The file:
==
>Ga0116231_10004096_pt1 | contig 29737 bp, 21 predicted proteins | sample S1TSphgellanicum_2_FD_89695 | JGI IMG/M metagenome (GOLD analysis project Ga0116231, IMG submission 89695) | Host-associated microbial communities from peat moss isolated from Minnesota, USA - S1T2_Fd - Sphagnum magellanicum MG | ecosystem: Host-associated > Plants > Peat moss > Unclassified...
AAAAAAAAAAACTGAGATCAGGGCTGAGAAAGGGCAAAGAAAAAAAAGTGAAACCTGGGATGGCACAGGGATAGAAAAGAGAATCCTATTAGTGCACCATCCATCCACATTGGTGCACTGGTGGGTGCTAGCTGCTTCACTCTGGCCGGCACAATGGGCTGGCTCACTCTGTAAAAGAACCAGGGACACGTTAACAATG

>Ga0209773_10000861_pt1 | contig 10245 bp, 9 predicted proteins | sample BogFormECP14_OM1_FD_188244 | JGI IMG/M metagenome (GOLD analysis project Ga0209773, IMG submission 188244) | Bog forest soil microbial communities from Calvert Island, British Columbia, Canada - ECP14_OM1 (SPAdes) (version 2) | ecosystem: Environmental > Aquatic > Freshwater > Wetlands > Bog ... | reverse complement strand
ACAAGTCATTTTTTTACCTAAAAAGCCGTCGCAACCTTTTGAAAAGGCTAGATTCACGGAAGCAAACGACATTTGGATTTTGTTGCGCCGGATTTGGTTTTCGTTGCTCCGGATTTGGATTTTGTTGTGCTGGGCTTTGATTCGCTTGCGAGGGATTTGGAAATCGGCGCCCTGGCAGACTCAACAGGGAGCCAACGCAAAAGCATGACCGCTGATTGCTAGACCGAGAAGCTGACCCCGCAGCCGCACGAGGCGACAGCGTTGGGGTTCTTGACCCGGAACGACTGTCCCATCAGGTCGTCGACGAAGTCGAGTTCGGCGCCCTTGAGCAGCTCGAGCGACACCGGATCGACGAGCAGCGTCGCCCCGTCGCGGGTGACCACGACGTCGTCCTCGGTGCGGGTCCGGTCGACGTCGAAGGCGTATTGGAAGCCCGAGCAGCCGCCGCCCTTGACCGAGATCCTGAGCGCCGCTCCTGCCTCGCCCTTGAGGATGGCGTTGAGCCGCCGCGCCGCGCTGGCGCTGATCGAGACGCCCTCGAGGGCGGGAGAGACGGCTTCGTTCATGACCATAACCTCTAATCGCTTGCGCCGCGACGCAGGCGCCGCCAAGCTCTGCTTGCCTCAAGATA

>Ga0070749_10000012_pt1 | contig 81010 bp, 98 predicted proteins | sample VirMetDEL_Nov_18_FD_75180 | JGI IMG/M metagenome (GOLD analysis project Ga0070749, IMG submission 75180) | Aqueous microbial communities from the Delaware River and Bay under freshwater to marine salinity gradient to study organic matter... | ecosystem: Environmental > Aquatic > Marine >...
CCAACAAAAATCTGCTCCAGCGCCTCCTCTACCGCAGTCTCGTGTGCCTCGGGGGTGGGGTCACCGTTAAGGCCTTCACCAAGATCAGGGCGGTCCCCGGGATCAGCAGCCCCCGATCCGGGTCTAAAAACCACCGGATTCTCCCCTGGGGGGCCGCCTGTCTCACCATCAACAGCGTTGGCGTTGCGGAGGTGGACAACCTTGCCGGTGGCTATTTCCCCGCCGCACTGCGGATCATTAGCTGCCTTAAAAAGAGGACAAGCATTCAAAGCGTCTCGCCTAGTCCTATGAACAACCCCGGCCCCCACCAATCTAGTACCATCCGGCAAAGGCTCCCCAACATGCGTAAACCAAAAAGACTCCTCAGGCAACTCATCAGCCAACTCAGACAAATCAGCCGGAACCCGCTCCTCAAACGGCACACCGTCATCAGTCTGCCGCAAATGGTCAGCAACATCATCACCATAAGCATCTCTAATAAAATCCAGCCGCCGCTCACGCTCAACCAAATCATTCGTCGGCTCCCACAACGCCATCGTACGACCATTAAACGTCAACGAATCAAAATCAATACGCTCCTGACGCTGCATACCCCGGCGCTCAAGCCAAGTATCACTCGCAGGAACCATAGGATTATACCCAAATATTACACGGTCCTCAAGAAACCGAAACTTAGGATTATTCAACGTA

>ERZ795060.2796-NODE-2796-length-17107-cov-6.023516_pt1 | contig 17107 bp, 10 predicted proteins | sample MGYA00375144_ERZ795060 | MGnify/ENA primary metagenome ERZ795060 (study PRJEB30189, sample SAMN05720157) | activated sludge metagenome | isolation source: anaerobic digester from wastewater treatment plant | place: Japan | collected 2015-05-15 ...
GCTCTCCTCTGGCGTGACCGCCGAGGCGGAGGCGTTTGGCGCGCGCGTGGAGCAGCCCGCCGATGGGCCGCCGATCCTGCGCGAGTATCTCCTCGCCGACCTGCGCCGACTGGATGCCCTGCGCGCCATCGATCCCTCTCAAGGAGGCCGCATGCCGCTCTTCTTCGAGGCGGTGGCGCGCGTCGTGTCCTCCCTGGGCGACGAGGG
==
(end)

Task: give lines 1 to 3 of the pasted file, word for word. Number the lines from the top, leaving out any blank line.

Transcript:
>Ga0116231_10004096_pt1 | contig 29737 bp, 21 predicted proteins | sample S1TSphgellanicum_2_FD_89695 | JGI IMG/M metagenome (GOLD analysis project Ga0116231, IMG submission 89695) | Host-associated microbial communities from peat moss isolated from Minnesota, USA - S1T2_Fd - Sphagnum magellanicum MG | ecosystem: Host-associated > Plants > Peat moss > Unclassified...
AAAAAAAAAAACTGAGATCAGGGCTGAGAAAGGGCAAAGAAAAAAAAGTGAAACCTGGGATGGCACAGGGATAGAAAAGAGAATCCTATTAGTGCACCATCCATCCACATTGGTGCACTGGTGGGTGCTAGCTGCTTCACTCTGGCCGGCACAATGGGCTGGCTCACTCTGTAAAAGAACCAGGGACACGTTAACAATG

>Ga0209773_10000861_pt1 | contig 10245 bp, 9 predicted proteins | sample BogFormECP14_OM1_FD_188244 | JGI IMG/M metagenome (GOLD analysis project Ga0209773, IMG submission 188244) | Bog forest soil microbial communities from Calvert Island, British Columbia, Canada - ECP14_OM1 (SPAdes) (version 2) | ecosystem: Environmental > Aquatic > Freshwater > Wetlands > Bog ... | reverse complement strand